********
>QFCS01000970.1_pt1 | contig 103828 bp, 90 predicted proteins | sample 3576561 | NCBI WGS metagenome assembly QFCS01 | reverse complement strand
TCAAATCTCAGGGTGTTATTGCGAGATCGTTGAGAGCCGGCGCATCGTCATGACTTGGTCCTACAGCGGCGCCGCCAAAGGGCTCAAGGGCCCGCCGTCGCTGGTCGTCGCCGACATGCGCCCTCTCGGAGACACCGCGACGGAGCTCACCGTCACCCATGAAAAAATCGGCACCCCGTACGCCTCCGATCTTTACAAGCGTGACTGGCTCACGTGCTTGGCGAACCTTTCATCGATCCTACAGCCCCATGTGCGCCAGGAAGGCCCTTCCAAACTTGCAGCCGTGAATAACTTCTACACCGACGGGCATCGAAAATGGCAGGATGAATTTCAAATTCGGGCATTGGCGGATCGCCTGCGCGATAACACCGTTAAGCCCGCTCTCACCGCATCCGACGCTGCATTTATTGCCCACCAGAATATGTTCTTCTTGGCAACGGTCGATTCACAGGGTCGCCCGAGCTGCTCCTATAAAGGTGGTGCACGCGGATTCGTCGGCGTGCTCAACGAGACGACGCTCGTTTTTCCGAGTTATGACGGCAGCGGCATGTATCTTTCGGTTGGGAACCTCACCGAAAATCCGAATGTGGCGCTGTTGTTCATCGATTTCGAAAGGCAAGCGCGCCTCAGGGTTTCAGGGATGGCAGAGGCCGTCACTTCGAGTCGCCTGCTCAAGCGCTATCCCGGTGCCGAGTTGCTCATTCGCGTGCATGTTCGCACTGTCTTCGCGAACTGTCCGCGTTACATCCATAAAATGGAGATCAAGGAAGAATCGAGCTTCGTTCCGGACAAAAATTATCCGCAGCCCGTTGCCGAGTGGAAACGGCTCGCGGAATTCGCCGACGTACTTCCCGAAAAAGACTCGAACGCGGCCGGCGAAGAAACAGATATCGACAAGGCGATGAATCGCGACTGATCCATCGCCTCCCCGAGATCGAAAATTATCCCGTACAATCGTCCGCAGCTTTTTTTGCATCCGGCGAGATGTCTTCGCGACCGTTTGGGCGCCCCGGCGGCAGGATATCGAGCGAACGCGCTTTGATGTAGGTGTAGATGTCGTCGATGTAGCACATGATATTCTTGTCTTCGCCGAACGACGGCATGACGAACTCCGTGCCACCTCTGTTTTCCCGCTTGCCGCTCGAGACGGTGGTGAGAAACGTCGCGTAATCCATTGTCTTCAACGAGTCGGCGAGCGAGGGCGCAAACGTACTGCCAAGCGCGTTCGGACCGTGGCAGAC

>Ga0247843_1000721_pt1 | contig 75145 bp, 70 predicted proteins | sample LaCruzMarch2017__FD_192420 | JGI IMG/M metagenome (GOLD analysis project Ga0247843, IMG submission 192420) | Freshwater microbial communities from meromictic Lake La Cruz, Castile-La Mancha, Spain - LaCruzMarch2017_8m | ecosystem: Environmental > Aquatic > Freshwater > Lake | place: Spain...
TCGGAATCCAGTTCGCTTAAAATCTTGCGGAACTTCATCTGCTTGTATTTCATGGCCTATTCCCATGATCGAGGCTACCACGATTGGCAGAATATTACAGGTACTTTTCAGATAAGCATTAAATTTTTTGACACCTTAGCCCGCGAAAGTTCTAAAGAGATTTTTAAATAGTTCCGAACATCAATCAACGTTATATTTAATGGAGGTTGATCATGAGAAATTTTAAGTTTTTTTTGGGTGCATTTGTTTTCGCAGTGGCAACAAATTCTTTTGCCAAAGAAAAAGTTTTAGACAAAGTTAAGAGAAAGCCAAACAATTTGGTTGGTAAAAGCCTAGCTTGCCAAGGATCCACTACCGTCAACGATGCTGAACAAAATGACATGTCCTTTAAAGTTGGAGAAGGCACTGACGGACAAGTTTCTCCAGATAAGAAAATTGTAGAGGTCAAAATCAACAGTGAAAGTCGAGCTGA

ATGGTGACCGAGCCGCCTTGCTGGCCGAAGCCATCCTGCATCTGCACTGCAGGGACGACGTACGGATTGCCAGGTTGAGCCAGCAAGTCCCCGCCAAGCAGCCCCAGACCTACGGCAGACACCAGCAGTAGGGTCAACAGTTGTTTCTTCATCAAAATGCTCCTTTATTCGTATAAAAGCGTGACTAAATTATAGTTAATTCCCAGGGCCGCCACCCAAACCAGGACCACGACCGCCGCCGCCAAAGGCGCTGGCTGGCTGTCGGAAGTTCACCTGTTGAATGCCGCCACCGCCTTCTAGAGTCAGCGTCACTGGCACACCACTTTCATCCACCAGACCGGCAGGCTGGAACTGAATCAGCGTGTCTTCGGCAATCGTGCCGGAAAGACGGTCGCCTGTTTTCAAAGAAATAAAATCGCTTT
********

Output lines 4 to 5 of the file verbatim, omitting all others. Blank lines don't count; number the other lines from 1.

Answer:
TCGGAATCCAGTTCGCTTAAAATCTTGCGGAACTTCATCTGCTTGTATTTCATGGCCTATTCCCATGATCGAGGCTACCACGATTGGCAGAATATTACAGGTACTTTTCAGATAAGCATTAAATTTTTTGACACCTTAGCCCGCGAAAGTTCTAAAGAGATTTTTAAATAGTTCCGAACATCAATCAACGTTATATTTAATGGAGGTTGATCATGAGAAATTTTAAGTTTTTTTTGGGTGCATTTGTTTTCGCAGTGGCAACAAATTCTTTTGCCAAAGAAAAAGTTTTAGACAAAGTTAAGAGAAAGCCAAACAATTTGGTTGGTAAAAGCCTAGCTTGCCAAGGATCCACTACCGTCAACGATGCTGAACAAAATGACATGTCCTTTAAAGTTGGAGAAGGCACTGACGGACAAGTTTCTCCAGATAAGAAAATTGTAGAGGTCAAAATCAACAGTGAAAGTCGAGCTGA

ATGGTGACCGAGCCGCCTTGCTGGCCGAAGCCATCCTGCATCTGCACTGCAGGGACGACGTACGGATTGCCAGGTTGAGCCAGCAAGTCCCCGCCAAGCAGCCCCAGACCTACGGCAGACACCAGCAGTAGGGTCAACAGTTGTTTCTTCATCAAAATGCTCCTTTATTCGTATAAAAGCGTGACTAAATTATAGTTAATTCCCAGGGCCGCCACCCAAACCAGGACCACGACCGCCGCCGCCAAAGGCGCTGGCTGGCTGTCGGAAGTTCACCTGTTGAATGCCGCCACCGCCTTCTAGAGTCAGCGTCACTGGCACACCACTTTCATCCACCAGACCGGCAGGCTGGAACTGAATCAGCGTGTCTTCGGCAATCGTGCCGGAAAGACGGTCGCCTGTTTTCAAAGAAATAAAATCGCTTT